Submitted by Tim Woods
15 Apr 2024

Citizens as hazard forecasters: how citizen science can strengthen anticipatory action

In Ecuador, the Ecuadorian Red Cross and the Geophysical Institute trained citizens to take meter readings to monitor volcanic ash levels – data that informs them about possible eruptions of the Sangay volcano. In Zimbabwe, Welthungerhilfe worked with communities to calibrate the data used for its forecast models, for example by including crop assessments and feedback from farmers and communities. And in Peru, communities helped to set up and check monitoring stations that measure temperature, soil moisture and rainfall conditions, all of which are used to forecast mudslides and flash floods caused by heavy rain. 

These are just some examples of how citizen science – the term used to describe citizens taking an active role in scientific research – is being used in anticipatory action and early warnings around the world. To date, there is no comprehensive documentation of the extent to which citizen-generated data is used to forecast hazards. Yet, given the many potential benefits, there is an argument for increasing citizens’ role in collecting hazard data. 

What is citizen science? 

Citizen science describes the variety of ways in which citizens participate in science. The main characteristics are that:  

  • citizens are actively involved in research, in partnership or collaboration with scientists or professionals 
  • as with other forms of science, data and findings from citizens contribute to clear outcomes, such as new scientific knowledge or policy change. 

How citizen science can enhance anticipatory action 

The benefits of citizen science have been well documented. One of these is more data being available than there would be without citizens’ involvement – and an increase in data often results in more precise data or greater coverage. Both are useful for anticipatory action, which depends on highly localized data to establish and activate the triggers used to release the pre-agreed financing and initiate the actions. In Ecuador, for example, the citizen scientists enhanced ashfall forecasts by observing and reporting back on ash type, quantity and accumulation – activities that the Geophysical Institute did not have the capacity to undertake itself.  

Other benefits of participation in citizen science include a better understanding of the science itself, as well as increased feelings of responsibility or empowerment. These can also be an advantage for anticipatory action: it is likely that communities that fully understand the science behind the hazards they face are in a better position to act ahead of them, and to recover afterwards.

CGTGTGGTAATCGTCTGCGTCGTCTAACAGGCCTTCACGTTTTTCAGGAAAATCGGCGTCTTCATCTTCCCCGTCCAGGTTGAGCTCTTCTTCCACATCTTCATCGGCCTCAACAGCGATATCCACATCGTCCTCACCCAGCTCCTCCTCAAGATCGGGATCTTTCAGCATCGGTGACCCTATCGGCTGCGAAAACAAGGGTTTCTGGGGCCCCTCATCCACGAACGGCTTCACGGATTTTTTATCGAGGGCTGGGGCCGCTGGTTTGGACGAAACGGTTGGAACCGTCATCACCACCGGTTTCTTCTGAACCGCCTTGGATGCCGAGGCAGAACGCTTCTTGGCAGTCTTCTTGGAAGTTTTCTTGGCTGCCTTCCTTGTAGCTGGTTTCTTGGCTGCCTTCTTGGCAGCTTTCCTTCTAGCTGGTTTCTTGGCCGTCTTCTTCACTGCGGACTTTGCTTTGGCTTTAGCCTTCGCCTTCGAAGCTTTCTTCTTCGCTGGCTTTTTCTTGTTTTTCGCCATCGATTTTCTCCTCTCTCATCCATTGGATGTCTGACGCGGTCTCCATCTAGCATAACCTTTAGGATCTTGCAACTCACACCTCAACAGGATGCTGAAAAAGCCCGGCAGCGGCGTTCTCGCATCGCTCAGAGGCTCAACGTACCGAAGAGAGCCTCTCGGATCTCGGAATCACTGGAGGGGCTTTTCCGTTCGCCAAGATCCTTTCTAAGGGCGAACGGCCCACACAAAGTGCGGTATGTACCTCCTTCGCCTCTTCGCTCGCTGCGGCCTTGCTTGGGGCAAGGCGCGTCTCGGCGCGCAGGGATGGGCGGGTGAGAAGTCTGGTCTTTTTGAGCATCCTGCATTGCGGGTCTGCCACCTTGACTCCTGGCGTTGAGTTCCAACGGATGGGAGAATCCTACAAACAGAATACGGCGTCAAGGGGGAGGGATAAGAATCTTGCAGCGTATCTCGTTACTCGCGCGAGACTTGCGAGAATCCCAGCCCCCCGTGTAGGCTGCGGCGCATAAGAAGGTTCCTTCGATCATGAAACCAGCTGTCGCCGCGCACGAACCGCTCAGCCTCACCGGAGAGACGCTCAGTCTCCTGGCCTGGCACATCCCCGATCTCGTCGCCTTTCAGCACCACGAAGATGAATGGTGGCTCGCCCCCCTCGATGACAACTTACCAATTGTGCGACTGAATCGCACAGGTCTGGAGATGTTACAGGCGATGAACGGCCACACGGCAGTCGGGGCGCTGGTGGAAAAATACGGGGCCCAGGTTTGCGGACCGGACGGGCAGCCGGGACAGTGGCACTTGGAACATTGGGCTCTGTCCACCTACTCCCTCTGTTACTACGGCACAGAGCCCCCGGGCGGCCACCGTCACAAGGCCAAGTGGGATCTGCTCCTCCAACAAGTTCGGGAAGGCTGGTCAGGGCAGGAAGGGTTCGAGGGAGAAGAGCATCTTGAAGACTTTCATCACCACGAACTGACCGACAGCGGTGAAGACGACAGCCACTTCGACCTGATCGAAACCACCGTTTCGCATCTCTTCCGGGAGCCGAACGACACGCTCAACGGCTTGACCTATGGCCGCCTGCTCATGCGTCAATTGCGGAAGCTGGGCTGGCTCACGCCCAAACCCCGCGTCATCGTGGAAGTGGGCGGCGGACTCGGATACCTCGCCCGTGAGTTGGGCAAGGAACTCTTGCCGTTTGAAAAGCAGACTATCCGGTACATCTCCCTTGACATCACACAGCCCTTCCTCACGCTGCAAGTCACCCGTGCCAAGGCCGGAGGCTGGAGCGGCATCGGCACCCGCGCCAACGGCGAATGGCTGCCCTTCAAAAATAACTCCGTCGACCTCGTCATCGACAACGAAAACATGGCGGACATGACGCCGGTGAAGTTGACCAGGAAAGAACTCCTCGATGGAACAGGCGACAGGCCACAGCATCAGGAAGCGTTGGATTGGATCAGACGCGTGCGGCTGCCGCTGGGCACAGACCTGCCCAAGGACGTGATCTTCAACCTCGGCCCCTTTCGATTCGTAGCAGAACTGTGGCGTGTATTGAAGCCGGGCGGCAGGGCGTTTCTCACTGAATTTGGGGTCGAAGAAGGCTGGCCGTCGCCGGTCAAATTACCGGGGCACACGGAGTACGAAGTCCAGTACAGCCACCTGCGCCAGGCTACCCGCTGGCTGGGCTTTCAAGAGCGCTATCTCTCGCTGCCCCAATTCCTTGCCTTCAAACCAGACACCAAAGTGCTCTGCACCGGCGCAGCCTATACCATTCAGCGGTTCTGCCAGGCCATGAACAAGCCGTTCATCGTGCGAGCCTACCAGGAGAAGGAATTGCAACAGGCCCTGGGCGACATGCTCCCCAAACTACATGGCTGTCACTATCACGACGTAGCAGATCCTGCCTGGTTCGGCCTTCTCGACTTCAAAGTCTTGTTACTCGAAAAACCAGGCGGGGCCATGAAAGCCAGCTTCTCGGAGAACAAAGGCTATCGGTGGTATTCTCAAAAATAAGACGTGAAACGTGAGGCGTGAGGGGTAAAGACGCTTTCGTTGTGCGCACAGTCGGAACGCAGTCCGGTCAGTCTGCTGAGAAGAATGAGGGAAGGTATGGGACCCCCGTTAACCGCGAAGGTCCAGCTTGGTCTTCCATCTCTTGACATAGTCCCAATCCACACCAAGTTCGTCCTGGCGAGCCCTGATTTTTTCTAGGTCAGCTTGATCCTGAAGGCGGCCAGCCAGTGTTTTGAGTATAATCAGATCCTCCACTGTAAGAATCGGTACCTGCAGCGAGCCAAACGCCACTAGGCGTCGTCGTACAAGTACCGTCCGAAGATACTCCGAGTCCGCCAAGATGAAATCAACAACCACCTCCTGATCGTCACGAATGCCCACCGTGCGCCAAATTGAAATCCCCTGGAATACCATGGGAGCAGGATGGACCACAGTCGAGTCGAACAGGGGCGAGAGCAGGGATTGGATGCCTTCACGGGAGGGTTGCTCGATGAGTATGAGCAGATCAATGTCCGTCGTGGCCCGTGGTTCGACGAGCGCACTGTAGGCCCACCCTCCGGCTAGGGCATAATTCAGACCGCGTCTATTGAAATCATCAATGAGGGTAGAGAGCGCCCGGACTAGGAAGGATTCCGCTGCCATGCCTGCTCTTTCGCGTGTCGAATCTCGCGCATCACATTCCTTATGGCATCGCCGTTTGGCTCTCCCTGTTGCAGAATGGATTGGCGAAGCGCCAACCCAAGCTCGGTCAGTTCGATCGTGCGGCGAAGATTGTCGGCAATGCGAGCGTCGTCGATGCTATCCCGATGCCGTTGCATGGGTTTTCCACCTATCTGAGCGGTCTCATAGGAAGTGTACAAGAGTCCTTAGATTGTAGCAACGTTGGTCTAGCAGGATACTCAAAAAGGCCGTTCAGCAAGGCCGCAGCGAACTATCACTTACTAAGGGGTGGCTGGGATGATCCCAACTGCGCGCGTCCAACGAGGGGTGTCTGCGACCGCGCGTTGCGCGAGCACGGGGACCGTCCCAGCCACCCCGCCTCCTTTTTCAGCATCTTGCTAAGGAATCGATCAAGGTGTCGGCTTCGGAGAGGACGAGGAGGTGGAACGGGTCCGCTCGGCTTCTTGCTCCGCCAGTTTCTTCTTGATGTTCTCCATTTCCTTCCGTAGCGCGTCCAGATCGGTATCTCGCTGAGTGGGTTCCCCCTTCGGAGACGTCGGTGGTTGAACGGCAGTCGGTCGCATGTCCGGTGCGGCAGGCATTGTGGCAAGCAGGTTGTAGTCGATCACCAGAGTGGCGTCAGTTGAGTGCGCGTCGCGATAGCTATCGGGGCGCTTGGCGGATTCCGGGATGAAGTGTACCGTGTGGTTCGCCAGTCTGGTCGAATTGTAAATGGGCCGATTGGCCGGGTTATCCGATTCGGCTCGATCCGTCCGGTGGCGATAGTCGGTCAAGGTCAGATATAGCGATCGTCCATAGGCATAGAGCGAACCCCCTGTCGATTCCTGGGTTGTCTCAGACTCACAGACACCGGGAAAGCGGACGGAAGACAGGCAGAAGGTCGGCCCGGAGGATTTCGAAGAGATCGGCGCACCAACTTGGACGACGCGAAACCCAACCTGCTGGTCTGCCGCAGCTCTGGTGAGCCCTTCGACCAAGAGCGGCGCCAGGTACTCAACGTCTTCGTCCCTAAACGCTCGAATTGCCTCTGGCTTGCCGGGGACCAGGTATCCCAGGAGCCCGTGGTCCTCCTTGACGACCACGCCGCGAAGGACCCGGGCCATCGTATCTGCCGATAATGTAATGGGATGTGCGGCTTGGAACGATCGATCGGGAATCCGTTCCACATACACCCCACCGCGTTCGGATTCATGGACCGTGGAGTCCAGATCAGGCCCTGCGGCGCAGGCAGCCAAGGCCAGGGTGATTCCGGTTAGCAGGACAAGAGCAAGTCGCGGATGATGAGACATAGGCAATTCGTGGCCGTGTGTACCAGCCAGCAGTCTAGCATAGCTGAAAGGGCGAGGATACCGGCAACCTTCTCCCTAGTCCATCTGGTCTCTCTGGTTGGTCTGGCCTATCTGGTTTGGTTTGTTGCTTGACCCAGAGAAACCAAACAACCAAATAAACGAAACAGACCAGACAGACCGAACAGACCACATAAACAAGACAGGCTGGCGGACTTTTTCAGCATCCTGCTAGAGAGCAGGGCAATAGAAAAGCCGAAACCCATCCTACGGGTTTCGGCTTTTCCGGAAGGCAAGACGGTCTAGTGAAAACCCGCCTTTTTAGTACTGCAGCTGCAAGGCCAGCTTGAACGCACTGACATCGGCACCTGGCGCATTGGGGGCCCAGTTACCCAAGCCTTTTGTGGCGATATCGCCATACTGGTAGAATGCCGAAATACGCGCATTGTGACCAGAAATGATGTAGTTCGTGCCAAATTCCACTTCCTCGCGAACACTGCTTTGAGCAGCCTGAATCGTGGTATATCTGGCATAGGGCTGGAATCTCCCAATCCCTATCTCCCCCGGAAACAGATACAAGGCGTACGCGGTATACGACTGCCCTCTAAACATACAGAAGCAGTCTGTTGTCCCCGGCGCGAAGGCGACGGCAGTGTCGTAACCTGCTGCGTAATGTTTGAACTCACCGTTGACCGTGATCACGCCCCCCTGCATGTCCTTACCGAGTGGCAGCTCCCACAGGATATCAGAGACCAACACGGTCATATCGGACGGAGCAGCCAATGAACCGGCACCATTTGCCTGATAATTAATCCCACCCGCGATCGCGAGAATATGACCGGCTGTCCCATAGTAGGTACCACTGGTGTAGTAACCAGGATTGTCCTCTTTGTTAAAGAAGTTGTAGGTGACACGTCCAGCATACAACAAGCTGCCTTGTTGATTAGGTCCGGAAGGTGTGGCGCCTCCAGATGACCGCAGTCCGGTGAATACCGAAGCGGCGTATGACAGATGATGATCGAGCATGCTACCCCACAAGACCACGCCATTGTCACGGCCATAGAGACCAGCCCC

Involving citizens from at-risk communities in collecting hazard data could, potentially, also help to speed up early warnings. If communities are helping to collect data that informs the warnings, then they could theoretically issue or forward those warnings to others, enabling everyone to act more quickly ahead of a coming hazard.  

Can – and should – citizen science be an integral part of anticipatory action? 

Communities are often heavily involved in the anticipatory action process – in many places, they are the best placed to carry out or support the actions within their communities – and providing hazard data through citizen science offers another way they can be active participants. Citizen science has been identified as an excellent way for citizens to contribute to forecasting hazards that impact them, and could be particularly helpful in low- and middle-income countries where such data is incomplete or irregularly updated.  

This is not a new idea, of course: communities have been forecasting hazards for centuries, often relying on indigenous knowledge to do so. In Namibia, for example, community elders have used indigenous knowledge of insect numbers to determine if a drought is coming. Describing this as ‘citizen science’ is, essentially, adding a label to something that is already happening. 

Despite the benefits, it may not be possible for citizen-generated data to inform all the forecasts that are used to trigger anticipatory action. One widely reported barrier for citizen science is a lack of trust in citizen-generated data, often due to its perceived (lack of) quality or reliability. Given the need for accuracy in hazard forecasts and triggers, these perceptions may be an issue. Speed could also be a constraint, if it takes time to collate and process citizen-generated data. Nor is everyone willing or interested in being a citizen scientist; it can be an additional time pressure for people facing many other daily tasks. These can be a particular problem when working with marginalized or indigenous communities

One way forward is to continue documenting examples of where citizens have actively provided data for hazard forecasts, and to highlight the benefits of them doing so. These can act as case studies for other initiatives to review when considering if this should be part of their own processes. And, in keeping with the principles of locally led anticipatory action, communities can best decide for themselves if this is something they can do – and want to do – as part of their own activities to prepare for and anticipate hazards. 

This blog was written by Tim Woods and is based on a presentation made at the ECSA 2024 conference, held in Vienna, Austria, in April 2024. Thanks to Thomas Smarczyk, Jessie Kelly and Alessandra Gilotta for their feedback.

Practical Action worked with communities in Peru to set up monitoring stations to measure temperature, soil moisture and rainfall conditions, which are needed to forecast huaycos. This one is being installed in Chosica. © Practical Action